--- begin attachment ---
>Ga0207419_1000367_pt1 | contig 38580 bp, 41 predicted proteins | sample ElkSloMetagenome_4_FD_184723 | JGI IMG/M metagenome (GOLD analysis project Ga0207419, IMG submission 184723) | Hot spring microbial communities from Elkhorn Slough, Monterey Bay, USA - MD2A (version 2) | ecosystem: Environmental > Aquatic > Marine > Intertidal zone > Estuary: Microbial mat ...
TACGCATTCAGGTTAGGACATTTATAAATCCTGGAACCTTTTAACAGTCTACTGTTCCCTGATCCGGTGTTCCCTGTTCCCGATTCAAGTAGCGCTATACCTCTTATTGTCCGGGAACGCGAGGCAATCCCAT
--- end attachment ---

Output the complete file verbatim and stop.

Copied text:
>Ga0207419_1000367_pt1 | contig 38580 bp, 41 predicted proteins | sample ElkSloMetagenome_4_FD_184723 | JGI IMG/M metagenome (GOLD analysis project Ga0207419, IMG submission 184723) | Hot spring microbial communities from Elkhorn Slough, Monterey Bay, USA - MD2A (version 2) | ecosystem: Environmental > Aquatic > Marine > Intertidal zone > Estuary: Microbial mat ...
TACGCATTCAGGTTAGGACATTTATAAATCCTGGAACCTTTTAACAGTCTACTGTTCCCTGATCCGGTGTTCCCTGTTCCCGATTCAAGTAGCGCTATACCTCTTATTGTCCGGGAACGCGAGGCAATCCCAT